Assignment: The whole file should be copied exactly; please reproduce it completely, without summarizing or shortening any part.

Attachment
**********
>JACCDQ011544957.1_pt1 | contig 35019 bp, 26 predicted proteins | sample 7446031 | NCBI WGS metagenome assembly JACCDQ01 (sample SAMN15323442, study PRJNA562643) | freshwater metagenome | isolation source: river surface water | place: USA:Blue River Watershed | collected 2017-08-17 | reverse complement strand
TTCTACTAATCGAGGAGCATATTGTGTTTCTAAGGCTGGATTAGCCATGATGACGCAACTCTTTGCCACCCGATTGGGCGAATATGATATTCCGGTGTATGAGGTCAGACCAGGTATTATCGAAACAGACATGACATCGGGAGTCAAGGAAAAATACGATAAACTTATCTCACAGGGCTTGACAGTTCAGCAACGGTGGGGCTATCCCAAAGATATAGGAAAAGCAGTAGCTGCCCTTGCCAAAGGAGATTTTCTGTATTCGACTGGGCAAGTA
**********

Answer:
>JACCDQ011544957.1_pt1 | contig 35019 bp, 26 predicted proteins | sample 7446031 | NCBI WGS metagenome assembly JACCDQ01 (sample SAMN15323442, study PRJNA562643) | freshwater metagenome | isolation source: river surface water | place: USA:Blue River Watershed | collected 2017-08-17 | reverse complement strand
TTCTACTAATCGAGGAGCATATTGTGTTTCTAAGGCTGGATTAGCCATGATGACGCAACTCTTTGCCACCCGATTGGGCGAATATGATATTCCGGTGTATGAGGTCAGACCAGGTATTATCGAAACAGACATGACATCGGGAGTCAAGGAAAAATACGATAAACTTATCTCACAGGGCTTGACAGTTCAGCAACGGTGGGGCTATCCCAAAGATATAGGAAAAGCAGTAGCTGCCCTTGCCAAAGGAGATTTTCTGTATTCGACTGGGCAAGTA